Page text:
I have a tough time with my hex wrenches. The brand I use is generally Bondhus, which have a good reputation. However I find that after about 3 weeks the ends get the corners rounded off and then I have to go out to my industrial belt sander and grind back the ends until I get past the rounded off corners. Consequently, my hex wrenches keep getting shorter and shorter. I want to buy a good set of small, imperial sized hex wrenches with the ends a different material than the main body. An end made of something super tough that won't round off under daily use. I see about a million brands advertised on the internet, but I don't trust the internet all that much. I would like to get 5/64", 3/32", 7/64", 1/8" 9/64" and 5/32" sizes. Does anyone have a supplier of this sort of thing that they could recommend to me please.---Brian Rupnow
I'm not sure what you are doing with your wrenches, I have sets of Bondhus wrenches that are at least 20 years old, the only one that gets worn out, and I think I've only replaced two in the 20 years, plus the 3/16 ones that got lost. The thing to watch out for is allowing regularly used screws to have the hex socket wear out or over torquing with the wrench not fully engaged, possibly because of chips and dirt/rust, otherwise I've found the Bondhus wrenches to be pretty durable.
FWIW, I think you can get individual wrenches from KBC or just ask your local industrial supplier. depending on how many you need, it might be cheaper to buy a new set.
In thinking about it, I bought the imperial set in 1993
 
I refuse to buy any brand of wrench where more thought goes into the handle than the tip, that includes Wera and Wiha and most others that are more eye candy than anything else, sticking with Bondus, but have to admit that I have at least two of every size, with the ball ground off of one, because the ball is absolutely necessary some of the time while the rest of the time its a nuisance. IMHO, YMMV, VWPBL, yada, yada, yada...
 
the corners rounded off and then I have to go out to my industrial belt sander and grind back the ends until I get past the rounded off corners.
Just spitballing but is it possible that your current wrenches are made of heat-treated carbon steel and the belt grinder has drawn the temper of the steel such that they are now pretty soft? Like a screwdriver, they may only have been hardened at the tips when new. That would kind of fit with the problem you've described.

You might try re-hardening an existing wrench. It may be tricky to get the right temper on the tip but you don't have much to lose the way they are.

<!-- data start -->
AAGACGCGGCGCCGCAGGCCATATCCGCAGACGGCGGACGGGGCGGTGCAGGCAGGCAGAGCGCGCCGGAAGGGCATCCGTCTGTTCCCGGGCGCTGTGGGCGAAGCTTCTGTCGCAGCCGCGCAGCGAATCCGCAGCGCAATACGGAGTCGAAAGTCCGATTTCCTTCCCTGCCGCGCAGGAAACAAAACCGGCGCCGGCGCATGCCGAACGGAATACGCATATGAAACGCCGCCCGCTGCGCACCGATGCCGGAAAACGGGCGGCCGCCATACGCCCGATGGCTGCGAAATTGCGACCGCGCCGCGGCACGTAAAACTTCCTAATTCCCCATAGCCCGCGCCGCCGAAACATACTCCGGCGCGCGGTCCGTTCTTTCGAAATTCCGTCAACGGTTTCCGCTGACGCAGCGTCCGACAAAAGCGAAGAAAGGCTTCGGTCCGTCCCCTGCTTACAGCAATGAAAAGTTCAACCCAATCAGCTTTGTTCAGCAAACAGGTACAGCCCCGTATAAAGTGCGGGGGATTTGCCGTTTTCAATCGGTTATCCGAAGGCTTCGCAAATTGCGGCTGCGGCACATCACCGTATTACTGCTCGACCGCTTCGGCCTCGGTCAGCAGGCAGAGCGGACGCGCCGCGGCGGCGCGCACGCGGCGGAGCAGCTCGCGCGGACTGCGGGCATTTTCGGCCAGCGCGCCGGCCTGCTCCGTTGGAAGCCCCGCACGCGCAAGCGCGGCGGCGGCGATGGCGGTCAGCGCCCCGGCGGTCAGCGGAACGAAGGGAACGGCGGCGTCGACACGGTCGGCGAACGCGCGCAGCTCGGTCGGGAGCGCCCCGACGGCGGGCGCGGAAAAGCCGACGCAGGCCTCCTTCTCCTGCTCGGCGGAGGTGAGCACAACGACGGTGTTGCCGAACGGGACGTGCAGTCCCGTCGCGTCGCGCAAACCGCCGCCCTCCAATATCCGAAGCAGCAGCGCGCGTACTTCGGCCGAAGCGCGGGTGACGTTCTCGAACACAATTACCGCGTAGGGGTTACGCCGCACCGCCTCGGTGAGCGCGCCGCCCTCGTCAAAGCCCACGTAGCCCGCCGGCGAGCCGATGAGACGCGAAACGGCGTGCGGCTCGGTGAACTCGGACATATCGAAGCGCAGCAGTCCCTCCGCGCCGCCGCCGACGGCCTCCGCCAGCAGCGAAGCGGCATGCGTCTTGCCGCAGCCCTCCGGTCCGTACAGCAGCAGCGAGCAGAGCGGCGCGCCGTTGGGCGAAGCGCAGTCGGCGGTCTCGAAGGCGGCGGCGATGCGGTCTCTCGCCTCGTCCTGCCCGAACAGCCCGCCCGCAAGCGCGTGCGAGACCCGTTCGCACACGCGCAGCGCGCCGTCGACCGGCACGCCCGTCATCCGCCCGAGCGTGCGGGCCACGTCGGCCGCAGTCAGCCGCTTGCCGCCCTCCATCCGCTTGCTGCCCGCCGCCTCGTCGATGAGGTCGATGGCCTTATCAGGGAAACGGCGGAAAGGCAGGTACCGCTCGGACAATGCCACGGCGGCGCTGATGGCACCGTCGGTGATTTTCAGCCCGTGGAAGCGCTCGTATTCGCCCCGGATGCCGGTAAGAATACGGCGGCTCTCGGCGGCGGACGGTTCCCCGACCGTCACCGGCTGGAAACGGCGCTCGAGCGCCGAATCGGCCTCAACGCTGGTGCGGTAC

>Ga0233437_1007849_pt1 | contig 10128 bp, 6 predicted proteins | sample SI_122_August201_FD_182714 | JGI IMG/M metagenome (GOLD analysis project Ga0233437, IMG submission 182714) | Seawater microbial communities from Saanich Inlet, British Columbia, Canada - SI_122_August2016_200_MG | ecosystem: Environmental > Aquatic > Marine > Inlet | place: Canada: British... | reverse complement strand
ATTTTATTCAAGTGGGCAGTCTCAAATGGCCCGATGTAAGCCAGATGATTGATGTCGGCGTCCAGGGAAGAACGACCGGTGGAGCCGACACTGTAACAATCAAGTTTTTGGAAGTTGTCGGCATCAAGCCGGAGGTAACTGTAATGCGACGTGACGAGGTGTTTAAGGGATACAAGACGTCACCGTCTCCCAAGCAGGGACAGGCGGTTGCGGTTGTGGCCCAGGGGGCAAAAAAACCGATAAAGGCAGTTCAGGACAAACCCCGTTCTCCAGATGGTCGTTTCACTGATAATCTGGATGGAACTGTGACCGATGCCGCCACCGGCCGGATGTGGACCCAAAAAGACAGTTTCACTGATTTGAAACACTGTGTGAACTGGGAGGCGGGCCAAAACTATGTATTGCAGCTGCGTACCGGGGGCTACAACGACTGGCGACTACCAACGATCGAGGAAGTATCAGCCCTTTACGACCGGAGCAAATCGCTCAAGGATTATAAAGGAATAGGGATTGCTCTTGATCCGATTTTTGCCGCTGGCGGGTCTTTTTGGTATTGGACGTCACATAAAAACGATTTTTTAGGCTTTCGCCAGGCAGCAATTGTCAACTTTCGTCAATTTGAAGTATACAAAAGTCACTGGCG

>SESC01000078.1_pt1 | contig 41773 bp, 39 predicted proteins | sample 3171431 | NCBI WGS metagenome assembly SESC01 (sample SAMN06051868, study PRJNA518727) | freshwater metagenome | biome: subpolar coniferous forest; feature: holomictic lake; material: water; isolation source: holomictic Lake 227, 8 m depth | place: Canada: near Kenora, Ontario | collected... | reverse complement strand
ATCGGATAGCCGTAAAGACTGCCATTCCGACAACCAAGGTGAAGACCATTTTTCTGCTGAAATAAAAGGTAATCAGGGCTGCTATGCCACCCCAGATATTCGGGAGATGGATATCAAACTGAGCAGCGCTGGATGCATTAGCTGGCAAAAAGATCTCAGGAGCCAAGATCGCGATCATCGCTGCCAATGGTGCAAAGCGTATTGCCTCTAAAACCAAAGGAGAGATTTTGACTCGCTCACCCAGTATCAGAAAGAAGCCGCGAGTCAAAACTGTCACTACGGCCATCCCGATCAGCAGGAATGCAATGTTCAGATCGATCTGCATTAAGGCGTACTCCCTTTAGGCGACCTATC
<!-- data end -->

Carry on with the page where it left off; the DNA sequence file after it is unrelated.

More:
Craig
 
The German engineers I work with all use Wera tools.
The Wera tools are really decent quality. :)cool: good tool and imperial sized tool isn*t that mutually exclusive? :) )
My work colleague from Germany complained about the "mulicolor Wera hexes" (round profile rubber like sleeve) He had problems with the handles sliding. (I was advised to get the cheaper bare metal ones which last very long already at work)

For tiny sizes those are nice, I could not find inch sizes quickly. (chances are they do not make them).
Metric ones are available with straight hex or ball end.
1711116537945.jpeg


French FACOM brand maybe?

Greetings Timo
 
I refuse to buy any brand of wrench where more thought goes into the handle than the tip, that includes Wera and Wiha and most others that are more eye candy than anything else, sticking with Bondus, but have to admit that I have at least two of every size, with the ball ground off of one, because the ball is absolutely necessary some of the time while the rest of the time its a nuisance. IMHO, YMMV, VWPBL, yada, yada, yada...
I rather buy a tool were someone was thinking about the handle. Than one were no one was thinking at all.

I would not mind some tools with wood handles. I bought some 2nd hand hex screw drivers with wood handles and they have no issue with oil!
We had some "automotive tools" (Gedore) were the handles appear to be not oil resistant and the ball tips of the hex key broke off more easy than other brands. (good job!)

Wera has Hex plus (Trademark) profile, so they also think about tips. I am sort of a fanboy (admittedly)
Wera handles did so far not "desintegrate" in oil and climate. (other brands did) Hex keys do not round over and they do not damage the bolts.

#not sponsert.